1. Who wrote the book of Proverbs?
While Proverbs appears to be authored by different authors: Solomon
(Prov 1:1), the wise
(Prov 22:17; 24:23),
Agur (Prov 30:1), and King Lemuel
(Prov 31:1), Solomon contributed most of the
book and perhaps initiated the collection of proverbs.
Among the authors, Solomon’s qualifications are unparalleled:
He asked for and received wisdom from God
(1 Ki 3:1-15).
His wisdom was renown and his proverbs were numerous
(1 Ki 4:30-32; 10:1-13).
2. What are Proverbs?
Based on observation of human nature and behavior, Proverbs is a collection of truths
that are concisely and poetically stated so that they could be easily remembered and taught. Considered
wisdom literature, Proverbs does not focus on the nation of Israel and instead contains practical and sound
advice for everyday life and encompassing all levels of society: government and civil life, trade and justice,
crafts and agriculture, family and slaves, and work and holiday.
Yet Proverbs is distinctive from pagan wisdom writings or philosophy, because its emphasis
is on the establishment of a relationship with God as the basis from which biblical wisdom is acquired.
Throughout Proverbs, three terms for wisdom is used:
1. Hokhmah, the most common term found in Proverbs, refers to a wisdom based on
a moral standard established by God and known only to those who have a relationship with Him. Discerning
between good and evil, virtue and vice, duty and self-indulgence, this wisdom reflects the relationship
that one may have with God: one of obedience or rebellion. (1)
2. Bînah refers to a wisdom that can analytically discern what is truth and error,
valid and invalid, or sham and reality. (2)
3. Tûšiyyah refers to a wisdom derived by an insight or deduction as to the
appropriate principle to apply to current life situation. (3)
In this context, wisdom is the practical and skillful ability to make godly choices in
3. What is the literary genre represented in Proverbs? Do you see any examples in
Proverbs is largely a book of Hebrew poems. Either lyrical, which are poems
intended for singing and music or didactic, which are poems intended to teach and instruct, Proverbs
is principally didactic in nature.
Yet the actual sound of biblical poetry is unknown. Without knowledge of the original
system of vowels or their accents, audible changes or nuances of phonetic diction are left to speculation.
What is available for study is the literary structure of biblical poetry.
The predominant structural feature of Hebrew poetry is in the form of a couplet (known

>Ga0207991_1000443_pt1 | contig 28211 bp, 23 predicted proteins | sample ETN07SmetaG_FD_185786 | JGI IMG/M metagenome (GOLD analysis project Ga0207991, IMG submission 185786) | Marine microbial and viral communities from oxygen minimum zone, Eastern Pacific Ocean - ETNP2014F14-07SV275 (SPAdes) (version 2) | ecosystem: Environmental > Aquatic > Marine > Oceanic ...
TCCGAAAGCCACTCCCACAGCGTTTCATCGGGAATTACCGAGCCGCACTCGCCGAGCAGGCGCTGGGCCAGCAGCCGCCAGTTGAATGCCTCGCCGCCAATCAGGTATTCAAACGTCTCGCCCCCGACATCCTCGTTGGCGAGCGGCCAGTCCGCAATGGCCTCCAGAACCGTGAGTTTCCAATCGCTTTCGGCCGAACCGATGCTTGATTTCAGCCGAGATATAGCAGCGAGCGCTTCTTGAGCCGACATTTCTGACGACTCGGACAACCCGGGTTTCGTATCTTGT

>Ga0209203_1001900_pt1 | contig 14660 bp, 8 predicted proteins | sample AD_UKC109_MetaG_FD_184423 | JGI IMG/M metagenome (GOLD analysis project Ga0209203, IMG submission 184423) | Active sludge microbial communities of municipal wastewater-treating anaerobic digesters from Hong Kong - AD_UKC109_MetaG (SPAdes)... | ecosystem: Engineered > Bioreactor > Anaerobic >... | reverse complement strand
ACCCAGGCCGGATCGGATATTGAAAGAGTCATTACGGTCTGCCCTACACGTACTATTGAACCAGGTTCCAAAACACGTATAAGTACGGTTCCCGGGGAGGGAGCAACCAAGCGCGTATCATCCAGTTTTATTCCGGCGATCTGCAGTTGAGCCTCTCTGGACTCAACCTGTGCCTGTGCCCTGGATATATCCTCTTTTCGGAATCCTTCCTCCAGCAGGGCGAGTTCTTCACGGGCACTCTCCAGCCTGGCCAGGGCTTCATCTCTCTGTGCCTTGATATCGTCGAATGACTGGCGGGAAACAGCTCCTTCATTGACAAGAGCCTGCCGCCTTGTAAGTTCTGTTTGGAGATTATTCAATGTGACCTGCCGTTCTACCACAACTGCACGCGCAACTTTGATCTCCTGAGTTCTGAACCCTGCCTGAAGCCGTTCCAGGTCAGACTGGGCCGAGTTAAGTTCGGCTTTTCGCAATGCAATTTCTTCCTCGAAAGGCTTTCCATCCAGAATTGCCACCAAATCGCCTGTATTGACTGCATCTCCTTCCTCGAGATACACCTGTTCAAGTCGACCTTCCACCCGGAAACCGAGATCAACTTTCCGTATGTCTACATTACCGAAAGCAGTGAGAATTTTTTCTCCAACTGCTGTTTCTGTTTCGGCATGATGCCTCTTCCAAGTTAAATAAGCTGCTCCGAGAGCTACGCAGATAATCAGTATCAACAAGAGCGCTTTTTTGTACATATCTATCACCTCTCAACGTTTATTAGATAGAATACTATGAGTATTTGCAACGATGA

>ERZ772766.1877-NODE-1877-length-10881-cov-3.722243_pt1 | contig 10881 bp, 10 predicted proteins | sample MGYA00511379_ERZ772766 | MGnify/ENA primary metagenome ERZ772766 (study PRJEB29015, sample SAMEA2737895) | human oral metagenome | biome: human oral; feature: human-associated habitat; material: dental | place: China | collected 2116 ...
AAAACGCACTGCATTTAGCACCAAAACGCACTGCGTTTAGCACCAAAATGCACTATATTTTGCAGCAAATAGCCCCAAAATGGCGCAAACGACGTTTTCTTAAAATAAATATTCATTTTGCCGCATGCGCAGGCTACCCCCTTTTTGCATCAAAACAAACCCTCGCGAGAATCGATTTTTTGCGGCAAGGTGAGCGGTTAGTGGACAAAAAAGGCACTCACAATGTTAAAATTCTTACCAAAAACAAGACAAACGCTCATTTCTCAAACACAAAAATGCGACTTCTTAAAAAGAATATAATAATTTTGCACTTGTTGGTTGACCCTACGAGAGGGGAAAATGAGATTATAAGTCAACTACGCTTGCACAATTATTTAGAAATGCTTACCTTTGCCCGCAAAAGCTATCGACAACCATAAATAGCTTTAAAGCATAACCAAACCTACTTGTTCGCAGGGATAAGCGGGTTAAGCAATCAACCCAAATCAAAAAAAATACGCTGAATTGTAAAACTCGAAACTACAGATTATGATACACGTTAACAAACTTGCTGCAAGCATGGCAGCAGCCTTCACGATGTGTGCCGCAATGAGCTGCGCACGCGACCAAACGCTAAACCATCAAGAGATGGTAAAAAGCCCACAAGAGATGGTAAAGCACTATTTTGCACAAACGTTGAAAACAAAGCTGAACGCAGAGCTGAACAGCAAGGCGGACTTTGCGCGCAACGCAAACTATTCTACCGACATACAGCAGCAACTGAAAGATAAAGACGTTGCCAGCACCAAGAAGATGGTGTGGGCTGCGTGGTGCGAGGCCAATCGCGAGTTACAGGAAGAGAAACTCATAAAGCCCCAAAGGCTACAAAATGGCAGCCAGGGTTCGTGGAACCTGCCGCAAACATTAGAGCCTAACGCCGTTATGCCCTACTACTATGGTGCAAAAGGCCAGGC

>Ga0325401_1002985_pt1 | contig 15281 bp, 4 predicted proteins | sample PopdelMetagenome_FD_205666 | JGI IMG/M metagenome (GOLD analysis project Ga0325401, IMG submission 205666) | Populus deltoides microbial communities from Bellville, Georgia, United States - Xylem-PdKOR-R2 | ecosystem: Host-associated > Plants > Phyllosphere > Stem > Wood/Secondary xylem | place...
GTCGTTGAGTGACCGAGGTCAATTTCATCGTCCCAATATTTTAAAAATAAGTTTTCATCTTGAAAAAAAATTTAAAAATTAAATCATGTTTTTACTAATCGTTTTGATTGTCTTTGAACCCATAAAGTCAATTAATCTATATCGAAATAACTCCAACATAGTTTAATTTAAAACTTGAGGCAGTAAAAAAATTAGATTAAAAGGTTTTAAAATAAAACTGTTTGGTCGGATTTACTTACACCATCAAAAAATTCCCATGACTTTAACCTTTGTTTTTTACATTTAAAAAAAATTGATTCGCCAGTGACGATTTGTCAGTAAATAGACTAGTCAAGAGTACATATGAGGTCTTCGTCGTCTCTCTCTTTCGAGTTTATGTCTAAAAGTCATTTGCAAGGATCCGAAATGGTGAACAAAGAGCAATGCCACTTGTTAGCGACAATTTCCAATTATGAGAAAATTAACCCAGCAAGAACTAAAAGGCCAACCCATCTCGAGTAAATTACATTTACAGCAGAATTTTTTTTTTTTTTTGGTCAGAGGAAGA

as the bicolon) consisting of two lines. Because of their relationship in form and content, this
fundamental poetic form is recognized as poetic parallelism. Proverbs is primarily composed of poetic
parallelisms, and while there are various types, three are the most common:
1. Synonymous Parallelism – the words of the first verse is repeated with synonyms in
the second verse.
Example: Proverbs 1:2-3
To know wisdom and instruction, to discern the sayings of understanding,
to receive instruction in wise behavior, righteousness, justice and equity;
2. Synthetic Parallelism – the second verse explains or expands on the first verse.
Example: Proverbs 1:4
to give prudence to the naive,
to the youth knowledge and discretion,
3. Antithetical Parallelism – the concept of the first verse is emphasized by the contrast
in the second verse.
Example: Proverbs 1:7
The fear of the LORD is the beginning of knowledge;
fools despise wisdom and instruction.
4. Study Proverbs 1:1-7. What is the purpose of the
book of Proverbs?
Written primarily as a guide to young men, Proverbs' specific purpose was to lay a strong
foundation by imparting wisdom to both the simple and the wise. Proverbs 1:7, "The fear of the LORD
is the beginning of knowledge" is perhaps the most important and key verse for the whole book;
ethical development comes after an established relationship with God.
This key must be emphasized: fear of the Lord is what determines progress in
wisdom. There is a commitment to the supernatural in all the wisdom writings of the Bible in understanding
the natural order of life.
When directed towards God, the Hebrew term for "fear" may be in a healthy
sense or a harmful one.
In a harmful sense, the term "fear" can describe the feeling of dread
(Deut 1:29) or terror
In a healthy sense, the term describes awe
(1 Kings 3:28) or having respect or reverence
(Lev 19:3). To fear God is in the context of fearing to
disobey Him (see What does it mean to "fear the Lord"?).
"The fear of the LORD is the beginning of knowledge" uses the term "fear"
in the context of expressing "awe", "respect", and "reverence", because wisdom is the
consequence of a loving relationship with God.